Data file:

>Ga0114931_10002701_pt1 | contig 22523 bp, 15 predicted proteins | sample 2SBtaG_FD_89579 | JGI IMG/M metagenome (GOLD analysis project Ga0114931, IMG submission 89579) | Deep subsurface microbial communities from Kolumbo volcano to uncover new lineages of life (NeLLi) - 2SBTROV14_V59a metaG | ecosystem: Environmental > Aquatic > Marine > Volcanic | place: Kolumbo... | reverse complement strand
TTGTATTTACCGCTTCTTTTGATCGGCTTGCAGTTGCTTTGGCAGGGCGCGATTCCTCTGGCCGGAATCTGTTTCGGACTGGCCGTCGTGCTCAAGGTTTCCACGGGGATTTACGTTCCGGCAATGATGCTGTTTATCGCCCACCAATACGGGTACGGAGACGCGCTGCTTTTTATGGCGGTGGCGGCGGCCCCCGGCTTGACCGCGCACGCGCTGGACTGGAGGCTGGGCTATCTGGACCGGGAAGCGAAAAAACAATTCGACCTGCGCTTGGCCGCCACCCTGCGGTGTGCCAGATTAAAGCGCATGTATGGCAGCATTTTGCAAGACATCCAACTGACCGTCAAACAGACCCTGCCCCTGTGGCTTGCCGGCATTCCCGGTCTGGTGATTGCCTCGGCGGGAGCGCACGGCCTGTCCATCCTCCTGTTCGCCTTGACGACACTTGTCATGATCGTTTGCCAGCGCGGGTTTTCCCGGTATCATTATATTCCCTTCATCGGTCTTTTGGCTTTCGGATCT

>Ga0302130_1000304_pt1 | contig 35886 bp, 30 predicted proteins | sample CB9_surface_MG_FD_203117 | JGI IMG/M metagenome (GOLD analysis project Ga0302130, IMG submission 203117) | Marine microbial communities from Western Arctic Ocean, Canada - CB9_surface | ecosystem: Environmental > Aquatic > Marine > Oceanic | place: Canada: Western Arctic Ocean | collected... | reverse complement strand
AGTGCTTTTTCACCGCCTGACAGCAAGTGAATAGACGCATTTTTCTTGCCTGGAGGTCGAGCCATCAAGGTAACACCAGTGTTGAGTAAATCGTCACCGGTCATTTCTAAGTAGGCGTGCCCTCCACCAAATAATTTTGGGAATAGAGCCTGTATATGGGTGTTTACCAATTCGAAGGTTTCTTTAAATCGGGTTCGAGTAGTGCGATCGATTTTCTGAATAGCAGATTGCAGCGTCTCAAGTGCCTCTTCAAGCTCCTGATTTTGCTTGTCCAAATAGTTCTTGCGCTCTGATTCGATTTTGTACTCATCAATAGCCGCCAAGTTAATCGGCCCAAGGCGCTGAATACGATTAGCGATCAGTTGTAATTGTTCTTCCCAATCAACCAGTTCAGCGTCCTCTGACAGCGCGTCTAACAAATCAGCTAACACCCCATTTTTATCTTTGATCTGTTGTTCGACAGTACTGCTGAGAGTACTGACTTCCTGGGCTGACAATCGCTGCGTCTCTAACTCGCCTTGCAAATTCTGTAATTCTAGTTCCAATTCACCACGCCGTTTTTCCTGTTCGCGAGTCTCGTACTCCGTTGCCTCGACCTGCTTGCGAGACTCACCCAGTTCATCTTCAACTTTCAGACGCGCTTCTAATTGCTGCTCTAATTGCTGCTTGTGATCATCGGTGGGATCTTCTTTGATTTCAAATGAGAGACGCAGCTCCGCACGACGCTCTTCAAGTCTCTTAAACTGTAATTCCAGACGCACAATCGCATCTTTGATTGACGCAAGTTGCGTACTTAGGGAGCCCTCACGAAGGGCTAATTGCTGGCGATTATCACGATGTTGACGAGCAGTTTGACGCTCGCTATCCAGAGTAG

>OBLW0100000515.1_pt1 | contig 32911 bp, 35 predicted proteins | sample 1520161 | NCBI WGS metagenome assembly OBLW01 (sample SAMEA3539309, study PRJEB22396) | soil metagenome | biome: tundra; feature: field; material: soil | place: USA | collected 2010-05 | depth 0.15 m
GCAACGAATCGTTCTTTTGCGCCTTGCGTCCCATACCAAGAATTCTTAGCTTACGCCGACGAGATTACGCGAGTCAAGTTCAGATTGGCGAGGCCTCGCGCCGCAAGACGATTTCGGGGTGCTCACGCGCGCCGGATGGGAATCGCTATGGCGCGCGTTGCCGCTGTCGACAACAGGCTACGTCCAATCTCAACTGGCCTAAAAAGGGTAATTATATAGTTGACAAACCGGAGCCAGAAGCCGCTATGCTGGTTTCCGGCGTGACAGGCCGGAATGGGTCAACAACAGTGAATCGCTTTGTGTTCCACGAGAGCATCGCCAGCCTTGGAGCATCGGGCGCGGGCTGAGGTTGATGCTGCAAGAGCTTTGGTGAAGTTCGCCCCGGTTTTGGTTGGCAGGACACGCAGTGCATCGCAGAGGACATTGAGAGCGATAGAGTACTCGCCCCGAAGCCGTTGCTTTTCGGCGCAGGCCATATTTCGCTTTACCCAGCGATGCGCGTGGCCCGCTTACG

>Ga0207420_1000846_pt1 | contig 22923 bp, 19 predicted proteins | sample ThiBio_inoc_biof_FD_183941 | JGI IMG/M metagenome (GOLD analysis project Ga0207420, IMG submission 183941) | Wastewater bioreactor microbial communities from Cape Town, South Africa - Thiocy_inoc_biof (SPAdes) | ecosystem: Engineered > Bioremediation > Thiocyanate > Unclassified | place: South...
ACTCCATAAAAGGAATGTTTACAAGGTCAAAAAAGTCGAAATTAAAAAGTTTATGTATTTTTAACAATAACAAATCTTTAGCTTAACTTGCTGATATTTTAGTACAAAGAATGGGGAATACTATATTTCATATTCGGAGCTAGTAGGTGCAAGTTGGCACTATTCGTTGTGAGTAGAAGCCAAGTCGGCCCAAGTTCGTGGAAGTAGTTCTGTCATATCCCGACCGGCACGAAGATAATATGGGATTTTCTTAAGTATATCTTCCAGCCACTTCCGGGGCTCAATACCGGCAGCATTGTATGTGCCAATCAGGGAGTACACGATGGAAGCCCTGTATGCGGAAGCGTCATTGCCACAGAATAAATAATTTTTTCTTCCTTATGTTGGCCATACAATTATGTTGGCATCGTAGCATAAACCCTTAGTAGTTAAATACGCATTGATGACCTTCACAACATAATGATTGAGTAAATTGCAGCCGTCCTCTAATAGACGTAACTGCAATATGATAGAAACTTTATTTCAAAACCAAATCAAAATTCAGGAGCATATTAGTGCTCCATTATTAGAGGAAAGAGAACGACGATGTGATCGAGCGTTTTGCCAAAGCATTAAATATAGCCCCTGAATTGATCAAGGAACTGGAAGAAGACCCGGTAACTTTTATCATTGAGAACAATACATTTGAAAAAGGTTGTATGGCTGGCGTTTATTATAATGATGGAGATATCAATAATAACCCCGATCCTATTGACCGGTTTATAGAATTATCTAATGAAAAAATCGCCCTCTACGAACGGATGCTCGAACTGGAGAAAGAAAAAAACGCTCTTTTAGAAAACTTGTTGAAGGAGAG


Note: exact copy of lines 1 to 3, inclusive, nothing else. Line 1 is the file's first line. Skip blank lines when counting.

>Ga0114931_10002701_pt1 | contig 22523 bp, 15 predicted proteins | sample 2SBtaG_FD_89579 | JGI IMG/M metagenome (GOLD analysis project Ga0114931, IMG submission 89579) | Deep subsurface microbial communities from Kolumbo volcano to uncover new lineages of life (NeLLi) - 2SBTROV14_V59a metaG | ecosystem: Environmental > Aquatic > Marine > Volcanic | place: Kolumbo... | reverse complement strand
TTGTATTTACCGCTTCTTTTGATCGGCTTGCAGTTGCTTTGGCAGGGCGCGATTCCTCTGGCCGGAATCTGTTTCGGACTGGCCGTCGTGCTCAAGGTTTCCACGGGGATTTACGTTCCGGCAATGATGCTGTTTATCGCCCACCAATACGGGTACGGAGACGCGCTGCTTTTTATGGCGGTGGCGGCGGCCCCCGGCTTGACCGCGCACGCGCTGGACTGGAGGCTGGGCTATCTGGACCGGGAAGCGAAAAAACAATTCGACCTGCGCTTGGCCGCCACCCTGCGGTGTGCCAGATTAAAGCGCATGTATGGCAGCATTTTGCAAGACATCCAACTGACCGTCAAACAGACCCTGCCCCTGTGGCTTGCCGGCATTCCCGGTCTGGTGATTGCCTCGGCGGGAGCGCACGGCCTGTCCATCCTCCTGTTCGCCTTGACGACACTTGTCATGATCGTTTGCCAGCGCGGGTTTTCCCGGTATCATTATATTCCCTTCATCGGTCTTTTGGCTTTCGGATCT

>Ga0302130_1000304_pt1 | contig 35886 bp, 30 predicted proteins | sample CB9_surface_MG_FD_203117 | JGI IMG/M metagenome (GOLD analysis project Ga0302130, IMG submission 203117) | Marine microbial communities from Western Arctic Ocean, Canada - CB9_surface | ecosystem: Environmental > Aquatic > Marine > Oceanic | place: Canada: Western Arctic Ocean | collected... | reverse complement strand